Trade-offs between the benefit of colonising new particles and the risk of being wiped out by predators allow diverse populations of marine microbes to exist together, shows a study published today in eLife.
The findings help explain how a vast array of diverse bacteria and microbes coexist on floating particle rafts in oceans.
Microbial foraging in patchy environments, where resources are fragmented into particles, plays a key role in natural environments. In oceans and freshwater systems, bacteria and microbes can interact with particle surfaces in different ways: some only colonise them for short periods, while others form long-lived, stable colonies.
Scientists have long puzzled over the greater-than-expected diversity of microscopic creatures in oceans, a phenomenon called the 'plankton paradox'. While researchers have begun to understand the factors that support so many different types of plankton, many questions remain about the more plentiful ocean microbes that live on floating particles.
"We wanted to study the role that dispersal strategies play in the successful coexistence of different microbes living on the same set of particles," says co-first author Ali Ebrahimi, who completed the study while he was a postdoctoral fellow at the Ralph M. Parsons Laboratory for Environmental Science and Engineering, Massachusetts Institute of Technology (MIT), Cambridge, US.
Ebrahimi and the team used mathematical modelling and computer simulations to test how different dispersal strategies may help marine microbes exist together in this way. They found that differently navigating the trade-offs between growth and survival can allow microbes to thrive together.
Their model showed that organisms which stay put on a single particle for longer have more opportunities to multiply. However, they face a higher risk of being wiped out by a virus or other predator capable of engulfing whole particles. On the other hand, microbes that more frequently hop between particles have less opportunity to multiply, but also have a lower risk of facing a mass mortality event. The success of one strategy over another may depend on differing environmental conditions.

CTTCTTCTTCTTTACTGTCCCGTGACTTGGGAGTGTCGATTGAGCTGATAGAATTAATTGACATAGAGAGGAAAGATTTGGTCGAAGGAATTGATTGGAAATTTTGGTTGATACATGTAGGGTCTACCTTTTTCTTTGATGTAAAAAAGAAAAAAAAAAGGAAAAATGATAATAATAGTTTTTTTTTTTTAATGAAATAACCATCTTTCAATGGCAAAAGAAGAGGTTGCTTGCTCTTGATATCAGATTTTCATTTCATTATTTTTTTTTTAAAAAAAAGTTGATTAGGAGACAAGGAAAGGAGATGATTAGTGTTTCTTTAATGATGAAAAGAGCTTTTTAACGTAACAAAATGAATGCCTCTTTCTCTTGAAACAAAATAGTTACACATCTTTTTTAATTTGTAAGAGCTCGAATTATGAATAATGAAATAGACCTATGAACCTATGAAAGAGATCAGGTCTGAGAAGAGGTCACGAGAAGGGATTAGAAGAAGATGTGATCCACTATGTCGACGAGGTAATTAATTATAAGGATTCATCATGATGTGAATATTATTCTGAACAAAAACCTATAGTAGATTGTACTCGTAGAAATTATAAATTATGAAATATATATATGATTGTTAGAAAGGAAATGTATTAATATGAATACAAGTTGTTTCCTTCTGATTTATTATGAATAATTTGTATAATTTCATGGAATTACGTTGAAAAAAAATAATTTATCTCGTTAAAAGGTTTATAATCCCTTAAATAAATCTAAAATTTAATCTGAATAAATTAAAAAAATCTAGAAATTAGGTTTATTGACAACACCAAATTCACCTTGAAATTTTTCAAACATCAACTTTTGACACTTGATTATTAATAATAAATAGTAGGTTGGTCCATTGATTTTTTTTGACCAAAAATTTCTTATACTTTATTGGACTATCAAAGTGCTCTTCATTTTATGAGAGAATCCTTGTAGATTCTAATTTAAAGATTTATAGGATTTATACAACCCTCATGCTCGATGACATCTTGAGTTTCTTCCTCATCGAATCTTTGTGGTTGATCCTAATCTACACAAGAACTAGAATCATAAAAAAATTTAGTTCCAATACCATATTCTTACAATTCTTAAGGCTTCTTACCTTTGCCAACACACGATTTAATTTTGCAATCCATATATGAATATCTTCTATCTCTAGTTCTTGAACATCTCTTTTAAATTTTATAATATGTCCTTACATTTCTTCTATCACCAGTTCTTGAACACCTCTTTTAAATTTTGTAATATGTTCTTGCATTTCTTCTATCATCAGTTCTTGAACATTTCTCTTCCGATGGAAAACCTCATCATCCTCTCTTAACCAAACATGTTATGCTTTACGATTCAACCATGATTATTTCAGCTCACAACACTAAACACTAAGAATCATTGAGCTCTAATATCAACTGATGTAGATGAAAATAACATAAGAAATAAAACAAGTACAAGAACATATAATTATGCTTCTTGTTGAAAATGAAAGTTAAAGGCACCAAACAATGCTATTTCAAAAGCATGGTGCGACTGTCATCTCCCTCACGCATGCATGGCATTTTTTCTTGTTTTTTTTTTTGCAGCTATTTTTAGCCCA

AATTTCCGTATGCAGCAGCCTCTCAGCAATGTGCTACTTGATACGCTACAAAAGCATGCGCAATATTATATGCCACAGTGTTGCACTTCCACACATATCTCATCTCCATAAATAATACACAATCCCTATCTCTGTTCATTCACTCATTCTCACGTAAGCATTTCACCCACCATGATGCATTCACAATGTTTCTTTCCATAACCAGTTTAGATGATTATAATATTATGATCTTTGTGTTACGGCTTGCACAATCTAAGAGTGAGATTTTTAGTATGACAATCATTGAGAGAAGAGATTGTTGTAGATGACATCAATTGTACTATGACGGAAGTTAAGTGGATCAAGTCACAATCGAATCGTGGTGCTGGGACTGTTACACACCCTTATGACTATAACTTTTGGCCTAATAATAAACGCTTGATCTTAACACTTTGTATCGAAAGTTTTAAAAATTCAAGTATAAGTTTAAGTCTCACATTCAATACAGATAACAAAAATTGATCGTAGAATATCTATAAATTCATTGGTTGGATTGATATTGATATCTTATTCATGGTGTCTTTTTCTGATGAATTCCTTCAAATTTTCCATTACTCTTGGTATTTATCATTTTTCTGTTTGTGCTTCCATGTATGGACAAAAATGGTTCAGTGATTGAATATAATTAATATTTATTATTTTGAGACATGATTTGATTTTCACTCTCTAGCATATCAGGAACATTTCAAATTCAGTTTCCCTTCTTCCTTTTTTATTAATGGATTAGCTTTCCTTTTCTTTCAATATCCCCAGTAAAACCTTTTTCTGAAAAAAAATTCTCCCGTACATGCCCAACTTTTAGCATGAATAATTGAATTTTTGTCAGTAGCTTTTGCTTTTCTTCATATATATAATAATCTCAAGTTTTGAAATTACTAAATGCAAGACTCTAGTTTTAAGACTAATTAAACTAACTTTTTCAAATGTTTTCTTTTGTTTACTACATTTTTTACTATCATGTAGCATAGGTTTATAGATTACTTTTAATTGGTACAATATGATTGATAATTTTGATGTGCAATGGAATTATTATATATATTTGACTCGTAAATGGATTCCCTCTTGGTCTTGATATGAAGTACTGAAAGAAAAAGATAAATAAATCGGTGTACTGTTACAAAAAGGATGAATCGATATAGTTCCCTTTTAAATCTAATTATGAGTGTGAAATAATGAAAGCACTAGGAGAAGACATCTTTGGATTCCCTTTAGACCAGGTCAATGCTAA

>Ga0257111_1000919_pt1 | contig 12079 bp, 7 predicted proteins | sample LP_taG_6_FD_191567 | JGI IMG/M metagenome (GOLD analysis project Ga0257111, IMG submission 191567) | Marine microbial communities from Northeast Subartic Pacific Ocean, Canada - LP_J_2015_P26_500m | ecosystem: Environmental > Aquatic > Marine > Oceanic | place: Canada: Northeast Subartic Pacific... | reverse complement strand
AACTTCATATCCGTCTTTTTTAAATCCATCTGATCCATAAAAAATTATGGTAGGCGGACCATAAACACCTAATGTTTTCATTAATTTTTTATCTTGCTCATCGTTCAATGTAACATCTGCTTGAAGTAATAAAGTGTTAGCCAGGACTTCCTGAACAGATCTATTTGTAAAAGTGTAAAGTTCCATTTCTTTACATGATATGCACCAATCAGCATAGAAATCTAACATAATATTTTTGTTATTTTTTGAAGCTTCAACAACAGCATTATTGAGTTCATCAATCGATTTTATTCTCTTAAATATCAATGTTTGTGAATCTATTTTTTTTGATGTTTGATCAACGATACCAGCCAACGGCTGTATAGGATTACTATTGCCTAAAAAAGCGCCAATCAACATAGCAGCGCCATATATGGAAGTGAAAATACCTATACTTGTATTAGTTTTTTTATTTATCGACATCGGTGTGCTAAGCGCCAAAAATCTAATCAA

"When the particle supply is high, microbes that hop rapidly between them will have a greater chance of survival," explains co-first author Akshit Goyal, Physics of Living Systems Fellow at the MIT Department of Physics. "But when particles are harder to come by, the bacteria that stay put will have an advantage."
Additionally, the team found that coexistence can remain stable in the face of changing environmental conditions, such as algal blooms of particles, favouring growth, and changing numbers of predators, favouring mortality. Together, these differing factors significantly increase the likelihood that populations with diverse dispersal strategies can live together.
"Our work focused on the link between dispersal and mortality in the ocean, but there’s plenty more going on in these environments," Goyal concludes. "Future research could provide important new insights on how environmental changes might impact these minuscule communities and, in turn, their wider marine ecosystem."
Co-first authors Ebrahimi and Goyal worked on this study alongside senior author Otto Cordero, Associate Professor at the MIT Department of Civil and Environmental Engineering.
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